The success of prevention efforts is tied to public adherence and the latter has been linked to public knowledge, attitudes and practices (KAP).16 17 A large-scale, horizontal evaluation of KAP towards COVID-19 across different countries is lacking. Plus, this evaluation was not performed in most low--to-middle income countries. In the present multinational survey, we aimed to assess the levels of public KAP in different countries towards COVID-19 and to determine the factors that could influence public practices in this regard. Our findings may have implications for public awareness efforts worldwide.

Materials and methods

Study design and participants

We conducted a multinational, cross-sectional study to assess public KAP towards COVID-19 in 22 countries using an online self-administered questionnaire during the period of 10 May to 25 June 2020. The study was conducted and reported in consistence with the Strengthening the Reporting of Observational Studies in Epidemiology checklist (online supplemental appendix 1). Any citizen of the included countries above the age of 18 who agreed to fill the questionnaire was eligible to participate. There were no demographic restrictions on participation.


We used a convenience sampling method for data collection. The sample size was calculated for each country using the equation: n=z2P(1-P)/d2.18 Under a 95% CI, 50% response distribution and 0.05 margin of error, a sample of 384 participants was considered as a minimum sample to represent large populations. However, due to the limitations of convenience sampling and online surveying, we empowered our sample by including a design effect (DE) factor in the equation. According to previous studies, the minimal acceptable DE for convenience-sampled studies is 2.19 20 Therefore, an adjusted minimum sample of 768 (384×2) participants was considered for each country.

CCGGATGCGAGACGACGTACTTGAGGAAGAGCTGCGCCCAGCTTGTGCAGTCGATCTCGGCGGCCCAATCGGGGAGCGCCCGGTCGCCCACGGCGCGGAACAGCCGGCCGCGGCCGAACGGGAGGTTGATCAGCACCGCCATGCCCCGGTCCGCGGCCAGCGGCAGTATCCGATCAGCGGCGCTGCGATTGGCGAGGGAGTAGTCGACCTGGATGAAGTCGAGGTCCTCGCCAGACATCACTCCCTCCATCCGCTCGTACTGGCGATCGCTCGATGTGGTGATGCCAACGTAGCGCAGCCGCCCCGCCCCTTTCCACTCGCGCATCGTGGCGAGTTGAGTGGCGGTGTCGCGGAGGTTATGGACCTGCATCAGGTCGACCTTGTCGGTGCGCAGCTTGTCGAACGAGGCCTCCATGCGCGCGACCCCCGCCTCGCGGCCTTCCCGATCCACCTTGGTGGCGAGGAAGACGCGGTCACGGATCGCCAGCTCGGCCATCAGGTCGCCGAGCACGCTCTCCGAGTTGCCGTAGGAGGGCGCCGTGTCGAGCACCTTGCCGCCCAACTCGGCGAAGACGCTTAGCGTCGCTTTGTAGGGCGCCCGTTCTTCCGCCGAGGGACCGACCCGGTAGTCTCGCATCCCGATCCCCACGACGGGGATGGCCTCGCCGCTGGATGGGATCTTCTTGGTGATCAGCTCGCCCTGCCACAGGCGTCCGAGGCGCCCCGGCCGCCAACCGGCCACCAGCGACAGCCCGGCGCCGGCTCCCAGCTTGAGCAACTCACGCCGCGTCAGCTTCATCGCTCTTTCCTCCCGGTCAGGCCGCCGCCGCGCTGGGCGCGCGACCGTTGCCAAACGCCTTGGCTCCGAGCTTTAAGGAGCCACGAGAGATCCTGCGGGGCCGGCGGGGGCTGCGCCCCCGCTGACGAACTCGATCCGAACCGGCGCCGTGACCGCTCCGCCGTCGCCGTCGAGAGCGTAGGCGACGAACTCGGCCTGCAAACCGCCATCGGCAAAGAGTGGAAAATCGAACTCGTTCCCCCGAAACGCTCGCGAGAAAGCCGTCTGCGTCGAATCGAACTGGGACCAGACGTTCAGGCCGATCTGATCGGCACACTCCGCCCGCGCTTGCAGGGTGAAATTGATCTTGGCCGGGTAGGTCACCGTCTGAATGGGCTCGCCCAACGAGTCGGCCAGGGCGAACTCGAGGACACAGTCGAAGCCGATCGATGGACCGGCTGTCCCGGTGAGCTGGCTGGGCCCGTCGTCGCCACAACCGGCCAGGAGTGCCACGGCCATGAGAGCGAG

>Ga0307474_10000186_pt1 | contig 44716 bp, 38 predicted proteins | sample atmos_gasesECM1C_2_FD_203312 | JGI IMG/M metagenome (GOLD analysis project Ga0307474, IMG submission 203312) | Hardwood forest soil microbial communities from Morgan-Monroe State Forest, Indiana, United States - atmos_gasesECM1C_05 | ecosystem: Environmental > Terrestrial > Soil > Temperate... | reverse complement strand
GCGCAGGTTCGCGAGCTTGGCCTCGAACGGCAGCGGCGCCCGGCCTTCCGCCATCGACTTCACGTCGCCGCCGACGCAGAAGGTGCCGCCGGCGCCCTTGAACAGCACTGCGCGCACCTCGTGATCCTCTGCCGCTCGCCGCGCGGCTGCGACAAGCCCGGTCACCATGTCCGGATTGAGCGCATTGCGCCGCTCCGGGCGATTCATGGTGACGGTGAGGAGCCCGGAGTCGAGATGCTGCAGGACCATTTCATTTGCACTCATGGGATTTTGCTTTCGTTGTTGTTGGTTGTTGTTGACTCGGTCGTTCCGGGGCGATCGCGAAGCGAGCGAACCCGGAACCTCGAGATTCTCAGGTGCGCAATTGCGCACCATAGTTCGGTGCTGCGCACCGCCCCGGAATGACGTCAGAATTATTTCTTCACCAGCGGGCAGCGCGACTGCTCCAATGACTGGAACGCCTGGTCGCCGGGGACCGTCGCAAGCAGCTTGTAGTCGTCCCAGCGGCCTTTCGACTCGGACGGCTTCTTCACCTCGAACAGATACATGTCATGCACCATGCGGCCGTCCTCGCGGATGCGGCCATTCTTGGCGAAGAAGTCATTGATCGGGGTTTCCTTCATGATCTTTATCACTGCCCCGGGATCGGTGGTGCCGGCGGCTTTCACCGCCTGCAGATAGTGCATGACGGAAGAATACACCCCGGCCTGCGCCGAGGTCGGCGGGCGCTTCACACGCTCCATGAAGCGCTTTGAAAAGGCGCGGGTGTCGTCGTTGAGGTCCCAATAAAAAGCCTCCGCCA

Questionnaire development

The questionnaire was developed using the frequently asked questions on the WHO and Centers for Disease Control and Prevention websites in addition to the previously published national surveys of COVID-19/other pandemics awareness.7 21–23 Experts from the departments of Community Medicine & Public Health and Internal Medicine (division of infectious diseases) at Fayoum University (Fayoum, Egypt) formulated the questionnaire. The questionnaire was revised by the departments’ heads for face validity, relevance, comprehensiveness and clarity of each section, and some details were improved.

The final four-section questionnaire included:

  • Sociodemographic data: that collected participants’ age, gender, country, residence (urban/rural), educational level, whether they or a family member/friend had been diagnosed (by a medical doctor) with COVID-19.

  • Knowledge about COVID-19: consisted of 28 questions about COVID-19 mode of transmission, vulnerable groups for infection, symptoms, treatment, prevention measures and mortality rate. The answer to each question was Yes/No/I don’t know choices, except for the question about the mortality rate. Cronbach’s alpha values for the knowledge assessment section were 0.76, 0.55, 0.70, 0.60, 0.75, 0.70, 0.60 and 0.64 for English, Arabic, French, Indonesian, Nepali, Pakistani, Sinhala and Portuguese languages, respectively.

  • Attitudes towards COVID-19: consisted of eight questions assessing optimism about the current situation; responsible public health attitudes; stigma against symptomatic individuals, healthcare professionals and Chinese people; and whether the participant believes in conspiracy theories about the disease. The possible answers to each question were Agree/Uncertain/Disagree. Cronbach’s alpha values for the attitudes assessment section were 0.60, 0.60, 0.77, 0.60, 0.66, 0.64, 0.72 and 0.60 for English, Arabic, French, Indonesian, Nepali, Pakistani, Sinhala and Portuguese languages, respectively.